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He looked left and right and then nimbly darted over the road. Landing in the brush made a slight thrashing sound, but Jake was a professional and froze immediately. And waited. It was all about patience. Think, move and then wait. Wait patiently and keep your eyes open. In his dark jumpsuit no one would see him this late in the evening, but he still remained frozen in the foliage and waited a good 10 minutes. No barking dogs and no human voices violated the night air.
The house showed no signs of life. He had watched the living room lights go off an hour prior, so the old lady was in bed. Out here in the country the people were early to bed and early to rise. That was good. It gave him time to do his work. Eleven o'clock at night, just stay in your bed and dream of your cows and chickens. And forget about your jewelry. Jake would take good care of your jewelry.
Up above the porch he could see the window, open slightly, letting in the cool night air. And soon letting Jake in. He dashed across the lawn and approached a trellis bordering the small porch.
Louisa could not sleep again. This time it wasn't her bad back. She lay in the darkness and with every turn the bed squeaked like an angry bird. It had been a full day with the Ladies Greenery Society taking up the whole afternoon, yet despite her weariness she was still awake.
Where was Tim? She had stood outside the rear porch and hollered for him before sundown but he never showed up. Well, fine then. Miss dinner. Spending the night in the forest is no treat, but if that's what he wanted, then so be it. She was determined to be cold and practical about it, but she still couldn't stop thinking about where he might be. Men-folk had never made any sense to her.
Tim was getting old, no doubt about it. He couldn't impress the lovelies any more. Mrs. Gadsen's bimbo had really put him in his place last spring. Really made the fur fly—mostly Tim's from the look of it. Nowadays he spent most of his time walking up and down the river. And those trout probably put on a saucy dance, just like that bimbo of Mrs. Gadsen's.
Men. Louisa didn't understand them at all. Over the years they'd been so generous to her, heaping necklaces and rings upon her, but fidelity had been a jewel that they never brought. They were simply born to stray. And Tim was no better.
Jake adroitly climbed up to the top of the awning and approached the open window. No need for tools here, just the sacks and his hunting knife. Like a true professional he had it all planned in his mind, each stage of the job.
One thing he had learned during his time away was how to plan thoroughly. Most of the guys in the pen had been born losers, so casual about a job they couldn't help but get nabbed. He had learned though, listened to their experiences and used the time to learn.
He pulled out his knife and held it ready in his hand. In case of an emergency he'd grab the old lady's throat with his left and finish it with a single cut, all in one delicate movement. Snatch the jewels and be out of the house in record time. He had orchestrated the whole thing.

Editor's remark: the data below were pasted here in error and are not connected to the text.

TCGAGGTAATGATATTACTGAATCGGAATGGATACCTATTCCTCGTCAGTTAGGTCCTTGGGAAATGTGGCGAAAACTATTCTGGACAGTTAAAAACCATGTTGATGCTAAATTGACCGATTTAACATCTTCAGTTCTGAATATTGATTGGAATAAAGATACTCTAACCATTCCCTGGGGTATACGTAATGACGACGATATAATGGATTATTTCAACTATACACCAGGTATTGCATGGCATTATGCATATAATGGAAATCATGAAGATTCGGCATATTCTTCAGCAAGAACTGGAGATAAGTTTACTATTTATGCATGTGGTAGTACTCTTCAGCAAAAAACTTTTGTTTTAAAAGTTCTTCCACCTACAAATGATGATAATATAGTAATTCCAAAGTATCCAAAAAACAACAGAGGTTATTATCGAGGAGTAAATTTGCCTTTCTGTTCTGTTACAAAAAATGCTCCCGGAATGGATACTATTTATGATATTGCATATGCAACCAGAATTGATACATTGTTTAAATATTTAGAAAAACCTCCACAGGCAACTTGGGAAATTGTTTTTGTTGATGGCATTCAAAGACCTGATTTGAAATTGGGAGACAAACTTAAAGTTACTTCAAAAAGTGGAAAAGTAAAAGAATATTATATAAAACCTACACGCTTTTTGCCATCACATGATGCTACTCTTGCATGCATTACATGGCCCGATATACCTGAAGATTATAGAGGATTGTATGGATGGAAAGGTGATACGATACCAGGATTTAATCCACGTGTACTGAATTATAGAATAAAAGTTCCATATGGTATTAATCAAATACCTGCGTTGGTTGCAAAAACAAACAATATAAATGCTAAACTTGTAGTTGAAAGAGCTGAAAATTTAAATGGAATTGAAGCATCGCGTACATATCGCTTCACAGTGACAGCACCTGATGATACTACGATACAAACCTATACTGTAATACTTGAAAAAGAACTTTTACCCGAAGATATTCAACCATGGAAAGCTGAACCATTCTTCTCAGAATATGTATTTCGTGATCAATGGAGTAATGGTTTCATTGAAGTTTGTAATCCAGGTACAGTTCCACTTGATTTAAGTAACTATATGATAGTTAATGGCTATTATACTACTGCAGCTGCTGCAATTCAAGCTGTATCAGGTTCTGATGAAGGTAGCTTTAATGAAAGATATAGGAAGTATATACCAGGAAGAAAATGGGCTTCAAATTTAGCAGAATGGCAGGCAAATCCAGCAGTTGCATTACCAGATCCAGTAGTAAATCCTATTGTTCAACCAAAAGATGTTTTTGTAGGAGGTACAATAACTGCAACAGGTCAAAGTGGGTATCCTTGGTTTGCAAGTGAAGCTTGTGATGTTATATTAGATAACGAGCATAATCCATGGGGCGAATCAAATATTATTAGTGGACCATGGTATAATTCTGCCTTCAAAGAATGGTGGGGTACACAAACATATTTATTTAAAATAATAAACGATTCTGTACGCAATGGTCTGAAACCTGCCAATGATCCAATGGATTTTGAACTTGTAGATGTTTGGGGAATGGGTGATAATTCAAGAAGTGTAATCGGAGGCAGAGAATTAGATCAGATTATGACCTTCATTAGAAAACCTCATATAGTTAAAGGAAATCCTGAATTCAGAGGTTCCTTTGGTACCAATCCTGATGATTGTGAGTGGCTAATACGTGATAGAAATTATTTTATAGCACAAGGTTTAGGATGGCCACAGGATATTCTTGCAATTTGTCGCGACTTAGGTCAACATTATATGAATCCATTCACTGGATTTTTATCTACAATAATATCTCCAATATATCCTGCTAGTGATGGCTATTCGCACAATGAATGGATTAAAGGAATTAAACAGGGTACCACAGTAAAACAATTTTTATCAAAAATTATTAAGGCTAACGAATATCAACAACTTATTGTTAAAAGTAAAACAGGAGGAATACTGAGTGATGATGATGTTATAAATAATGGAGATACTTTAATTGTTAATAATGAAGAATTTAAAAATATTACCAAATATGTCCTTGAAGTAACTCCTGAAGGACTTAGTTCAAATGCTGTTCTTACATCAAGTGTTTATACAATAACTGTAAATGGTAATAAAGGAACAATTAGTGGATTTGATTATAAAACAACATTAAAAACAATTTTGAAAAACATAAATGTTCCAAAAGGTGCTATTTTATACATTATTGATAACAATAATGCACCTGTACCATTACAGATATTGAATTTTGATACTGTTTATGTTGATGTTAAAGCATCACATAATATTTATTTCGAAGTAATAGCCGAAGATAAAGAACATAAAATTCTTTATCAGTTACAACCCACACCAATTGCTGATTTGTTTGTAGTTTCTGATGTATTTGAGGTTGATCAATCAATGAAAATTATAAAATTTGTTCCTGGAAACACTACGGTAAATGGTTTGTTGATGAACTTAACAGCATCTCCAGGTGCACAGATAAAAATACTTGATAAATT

She saw the window move.
Apparently the wind was picking up. Well, she didn't want mosquitoes and those horrible moths in the house, so she put on the lights and pushed aside the bed covers. She needed screens on these windows, but that kind of work was beyond her. And Tim was no use at all. She teetered on the bedroom carpet and slowly approached the window.
Jake was in position in when the lights came on. With the other hand helping him balance, he was ready to jump in. One foot on the sill, crouch down a bit and glide in carefully. Down below him, thick bushes spread out. In the case of a necessary retreat they would break his fall. He had prepared for that too. Just one step now and he would be in the bedroom.
There was a vague movement in the room and Jake made ready to pounce, just like a cat.
It fell upon his right arm and pierced his flesh with a thousand needles. He swung wildly and the object flew through the open window, screeching and tearing his flesh. His arms desperately clawed the air as his foot slipped off the window sill and his body plunged downward. His head made a dull thump on the edge of the porch and his body came to rest, sprawled out in the damp soil. Tilted abnormally to one side, his face was fixed with an expression of dumbfounded surprise, quite unbecoming of a professional.
A shadow fell past the window behind her.
“Timmy! You naughty boy!”
The cat had rolled on the carpet, regained its footing and scampered away, down the stairs. After looking for ten minutes, Louisa gave up searching for the old tomcat. When he wants something, he'll show up. He comes in to eat and play and then he's off again. A regular vagabond, but then men are all alike. She returned to her bed and before falling soundly asleep, contemplated what she would do next the day.
Perhaps some gardening.
Luke Carlstedt is David Hall, an American citizen and retired electronics technician and English instructor in southern Germany. Born in Portland, Oregon, USA, he moved to Germany at the age of 22, after graduating with a B.S. in Electronics for a two year stay. After a short time, the charm and color of Germany convinced him to settle down permanently in the Munich area. During a dry spell in the technical job market, he took up teaching English in businesses and night schools. It proved to be an interesting choice, working with people instead of machines. Throughout the last 50 years, he has kept a journal and is now applying his love of writing to works of fiction.
If you are interested in reading more of Luke's work, you can check out his e-book on Amazon here.